Interpreting the Largest ICE Raid in U.S. History: A Personal Account
New America Media, Commentary, Erik Camayd-Freixas, Ph.D. Posted: Jul 11, 2008
Editor's Note: A Spanish-language interpreter in Postville, Iowa battled with his own ethical decisions about how to stay neutral during the largest single-site raid in U.S. history. He says nothing could have prepared him for the prospect of helping our government put hundreds of innocent people in jail.
Listen to Erik Camayd-Freixas speak to UpFront's Sandip Roy about his experience.
POSTVILLE, Iowa -- On Monday, May 12, 2008, at 10:00 a.m., in an operation involving some 900 agents, Immigration and Customs Enforcement (ICE) executed a raid of Agriprocessors, Inc., the nation’s largest kosher slaughterhouse and meatpacking plant located in the town of Postville, Iowa. The raid – officials boasted – was “the largest single-site operation of its kind in American history.” At that same hour, 26 federally certified interpreters from all over the country were en route to the small neighboring city of Waterloo, Iowa, having no idea what their mission was.
The investigation had started more than a year earlier. Raid preparations had begun in December. The Clerk’s Office of the U.S. District Court had contracted the interpreters a month ahead, but was not at liberty to tell us the whole truth, lest the impending raid be compromised. The operation was led by ICE, which belongs to the executive branch, whereas the U.S. District Court, belonging to the judicial branch, had to formulate its own official reason for participating. Accordingly, the Court had to move for two weeks to a remote location as part of a “Continuity of Operation Exercise” in case they were ever disrupted by an emergency, which in Iowa is likely to be a tornado or flood. That is what we were told, but, frankly, I was not prepared for a disaster of such a different kind, one that was entirely man-made.
I arrived late that Monday night and missed the 8 p.m. interpreters’ briefing. I was instructed by phone to meet at 7 a.m. in the hotel lobby and carpool to the National Cattle Congress (NCC) where we would begin our work. We arrived at the heavily guarded compound, went through security, and gathered inside the retro “Electric Park Ballroom” where a makeshift court had been set up. The Clerk of Court, who coordinated the interpreters, said, “Have you seen the news? There was an immigration raid yesterday at 10 a.m. They have some 400 detainees here. We’ll be working late conducting initial appearances for the next few days.”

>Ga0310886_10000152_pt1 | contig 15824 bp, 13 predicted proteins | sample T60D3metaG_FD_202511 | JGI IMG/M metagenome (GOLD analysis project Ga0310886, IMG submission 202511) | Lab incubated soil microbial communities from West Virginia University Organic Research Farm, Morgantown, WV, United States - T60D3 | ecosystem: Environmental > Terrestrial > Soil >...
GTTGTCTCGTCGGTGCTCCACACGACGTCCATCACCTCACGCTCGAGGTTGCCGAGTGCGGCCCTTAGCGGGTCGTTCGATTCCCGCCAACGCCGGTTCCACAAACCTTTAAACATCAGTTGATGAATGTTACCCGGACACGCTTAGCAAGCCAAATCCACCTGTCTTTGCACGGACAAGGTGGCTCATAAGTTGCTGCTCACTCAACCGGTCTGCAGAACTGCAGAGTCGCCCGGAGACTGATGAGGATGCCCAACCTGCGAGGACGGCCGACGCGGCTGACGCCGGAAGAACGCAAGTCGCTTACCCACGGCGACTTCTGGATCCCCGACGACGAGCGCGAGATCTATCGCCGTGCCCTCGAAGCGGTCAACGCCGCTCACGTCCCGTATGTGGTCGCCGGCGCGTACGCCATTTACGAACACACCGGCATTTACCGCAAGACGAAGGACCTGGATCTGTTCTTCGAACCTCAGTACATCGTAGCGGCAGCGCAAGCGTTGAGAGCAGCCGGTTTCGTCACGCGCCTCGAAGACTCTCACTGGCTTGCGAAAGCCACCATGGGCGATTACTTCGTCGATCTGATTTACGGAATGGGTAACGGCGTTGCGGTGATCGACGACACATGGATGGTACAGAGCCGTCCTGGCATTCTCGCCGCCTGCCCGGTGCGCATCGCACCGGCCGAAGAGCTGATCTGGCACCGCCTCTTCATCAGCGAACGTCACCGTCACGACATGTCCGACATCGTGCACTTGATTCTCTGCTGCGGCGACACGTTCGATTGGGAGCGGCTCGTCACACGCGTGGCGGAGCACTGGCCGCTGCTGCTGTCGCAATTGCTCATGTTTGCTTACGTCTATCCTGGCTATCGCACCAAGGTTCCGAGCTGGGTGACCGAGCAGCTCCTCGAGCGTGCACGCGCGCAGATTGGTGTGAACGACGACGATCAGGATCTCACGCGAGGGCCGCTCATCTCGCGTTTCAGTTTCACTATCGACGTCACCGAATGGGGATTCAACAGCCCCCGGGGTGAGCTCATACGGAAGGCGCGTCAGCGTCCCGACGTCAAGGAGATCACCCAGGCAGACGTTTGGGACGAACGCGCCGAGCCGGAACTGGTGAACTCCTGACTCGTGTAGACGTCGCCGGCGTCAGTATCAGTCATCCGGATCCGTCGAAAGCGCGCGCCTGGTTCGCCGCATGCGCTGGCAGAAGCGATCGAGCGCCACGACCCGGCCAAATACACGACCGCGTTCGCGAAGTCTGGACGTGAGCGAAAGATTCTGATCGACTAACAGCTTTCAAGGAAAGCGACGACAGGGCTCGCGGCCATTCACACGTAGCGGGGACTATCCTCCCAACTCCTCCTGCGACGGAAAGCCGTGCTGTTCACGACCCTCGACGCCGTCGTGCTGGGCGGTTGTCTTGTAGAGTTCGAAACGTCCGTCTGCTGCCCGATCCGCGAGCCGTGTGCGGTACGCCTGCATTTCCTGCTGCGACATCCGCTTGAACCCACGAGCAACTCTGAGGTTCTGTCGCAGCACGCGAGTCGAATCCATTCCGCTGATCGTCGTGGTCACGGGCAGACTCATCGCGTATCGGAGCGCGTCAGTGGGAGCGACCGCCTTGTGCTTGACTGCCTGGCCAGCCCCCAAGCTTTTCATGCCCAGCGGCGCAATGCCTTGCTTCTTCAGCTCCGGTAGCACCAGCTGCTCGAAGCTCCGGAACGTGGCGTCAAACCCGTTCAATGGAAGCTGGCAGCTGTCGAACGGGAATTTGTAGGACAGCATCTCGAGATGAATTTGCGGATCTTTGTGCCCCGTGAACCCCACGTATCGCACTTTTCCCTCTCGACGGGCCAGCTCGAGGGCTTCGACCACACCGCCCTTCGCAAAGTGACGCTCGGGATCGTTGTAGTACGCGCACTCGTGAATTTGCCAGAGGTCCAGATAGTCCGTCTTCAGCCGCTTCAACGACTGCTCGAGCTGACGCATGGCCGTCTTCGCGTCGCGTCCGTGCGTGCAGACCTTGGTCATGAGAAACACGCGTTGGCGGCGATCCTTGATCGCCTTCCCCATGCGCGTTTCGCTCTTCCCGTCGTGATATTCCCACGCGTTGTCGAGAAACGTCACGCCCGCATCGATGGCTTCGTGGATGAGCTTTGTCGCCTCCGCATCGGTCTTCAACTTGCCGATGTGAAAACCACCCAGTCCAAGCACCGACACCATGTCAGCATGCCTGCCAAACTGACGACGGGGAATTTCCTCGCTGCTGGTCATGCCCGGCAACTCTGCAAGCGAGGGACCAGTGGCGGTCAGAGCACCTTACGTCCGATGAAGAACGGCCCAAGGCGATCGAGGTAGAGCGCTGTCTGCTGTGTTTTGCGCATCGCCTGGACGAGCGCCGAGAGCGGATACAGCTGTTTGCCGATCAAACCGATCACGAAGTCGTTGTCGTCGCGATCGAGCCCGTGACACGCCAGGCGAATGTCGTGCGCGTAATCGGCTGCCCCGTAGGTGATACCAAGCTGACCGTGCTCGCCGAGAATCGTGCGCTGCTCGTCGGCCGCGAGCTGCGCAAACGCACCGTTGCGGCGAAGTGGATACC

Driven single-file in groups of 10, shackled at the wrists, waist and ankles, chains dragging as they shuffled through, the slaughterhouse workers were brought in for arraignment.
He then gave us a cursory tour of the compound. The NCC is a 60-acre cattle fairground that had been transformed into a sort of concentration camp or detention center. Fenced in behind the ballroom/courtroom were 23 trailers from federal authorities, including two set up as sentencing courts; various Homeland Security buses and an “incident response” truck; scores of ICE agents and U.S. Marshals; and in the background two large buildings: a pavilion where agents and prosecutors had established a command center; and a gymnasium filled with tight rows of cots where some 300 male detainees were kept, the women being housed in county jails. Later the NCC board complained to the local newspaper that they had been “misled” by the government when they leased the grounds purportedly for Homeland Security training.
Echoing what I think was the general feeling, one of my fellow interpreters would later exclaim, “When I saw what it was really about, my heart sank.”